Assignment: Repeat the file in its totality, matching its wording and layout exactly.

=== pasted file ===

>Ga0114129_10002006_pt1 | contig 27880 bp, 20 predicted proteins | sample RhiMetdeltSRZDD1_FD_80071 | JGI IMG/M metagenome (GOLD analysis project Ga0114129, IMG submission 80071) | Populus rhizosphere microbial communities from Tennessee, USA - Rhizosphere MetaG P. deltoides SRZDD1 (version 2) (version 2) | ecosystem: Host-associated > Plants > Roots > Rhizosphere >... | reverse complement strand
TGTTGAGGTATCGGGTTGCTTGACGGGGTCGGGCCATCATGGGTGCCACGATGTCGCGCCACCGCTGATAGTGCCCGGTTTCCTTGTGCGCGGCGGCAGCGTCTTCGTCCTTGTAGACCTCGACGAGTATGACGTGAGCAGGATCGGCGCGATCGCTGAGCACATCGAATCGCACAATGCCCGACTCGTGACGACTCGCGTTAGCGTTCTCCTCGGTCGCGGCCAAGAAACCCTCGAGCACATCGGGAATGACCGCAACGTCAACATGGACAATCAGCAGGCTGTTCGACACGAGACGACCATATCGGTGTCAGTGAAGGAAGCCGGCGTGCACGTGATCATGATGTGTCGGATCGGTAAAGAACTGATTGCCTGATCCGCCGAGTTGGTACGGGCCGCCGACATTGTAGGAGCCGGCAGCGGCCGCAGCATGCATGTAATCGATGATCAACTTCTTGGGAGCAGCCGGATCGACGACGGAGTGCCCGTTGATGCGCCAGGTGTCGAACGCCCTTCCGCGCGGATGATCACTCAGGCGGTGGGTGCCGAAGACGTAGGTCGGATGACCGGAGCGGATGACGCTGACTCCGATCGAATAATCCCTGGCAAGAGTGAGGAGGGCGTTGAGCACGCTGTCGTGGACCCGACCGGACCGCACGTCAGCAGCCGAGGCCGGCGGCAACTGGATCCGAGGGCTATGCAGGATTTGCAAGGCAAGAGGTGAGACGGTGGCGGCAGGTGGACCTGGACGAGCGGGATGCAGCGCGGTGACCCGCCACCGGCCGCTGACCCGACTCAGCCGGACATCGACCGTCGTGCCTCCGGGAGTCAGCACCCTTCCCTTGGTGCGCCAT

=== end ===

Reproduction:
>Ga0114129_10002006_pt1 | contig 27880 bp, 20 predicted proteins | sample RhiMetdeltSRZDD1_FD_80071 | JGI IMG/M metagenome (GOLD analysis project Ga0114129, IMG submission 80071) | Populus rhizosphere microbial communities from Tennessee, USA - Rhizosphere MetaG P. deltoides SRZDD1 (version 2) (version 2) | ecosystem: Host-associated > Plants > Roots > Rhizosphere >... | reverse complement strand
TGTTGAGGTATCGGGTTGCTTGACGGGGTCGGGCCATCATGGGTGCCACGATGTCGCGCCACCGCTGATAGTGCCCGGTTTCCTTGTGCGCGGCGGCAGCGTCTTCGTCCTTGTAGACCTCGACGAGTATGACGTGAGCAGGATCGGCGCGATCGCTGAGCACATCGAATCGCACAATGCCCGACTCGTGACGACTCGCGTTAGCGTTCTCCTCGGTCGCGGCCAAGAAACCCTCGAGCACATCGGGAATGACCGCAACGTCAACATGGACAATCAGCAGGCTGTTCGACACGAGACGACCATATCGGTGTCAGTGAAGGAAGCCGGCGTGCACGTGATCATGATGTGTCGGATCGGTAAAGAACTGATTGCCTGATCCGCCGAGTTGGTACGGGCCGCCGACATTGTAGGAGCCGGCAGCGGCCGCAGCATGCATGTAATCGATGATCAACTTCTTGGGAGCAGCCGGATCGACGACGGAGTGCCCGTTGATGCGCCAGGTGTCGAACGCCCTTCCGCGCGGATGATCACTCAGGCGGTGGGTGCCGAAGACGTAGGTCGGATGACCGGAGCGGATGACGCTGACTCCGATCGAATAATCCCTGGCAAGAGTGAGGAGGGCGTTGAGCACGCTGTCGTGGACCCGACCGGACCGCACGTCAGCAGCCGAGGCCGGCGGCAACTGGATCCGAGGGCTATGCAGGATTTGCAAGGCAAGAGGTGAGACGGTGGCGGCAGGTGGACCTGGACGAGCGGGATGCAGCGCGGTGACCCGCCACCGGCCGCTGACCCGACTCAGCCGGACATCGACCGTCGTGCCTCCGGGAGTCAGCACCCTTCCCTTGGTGCGCCAT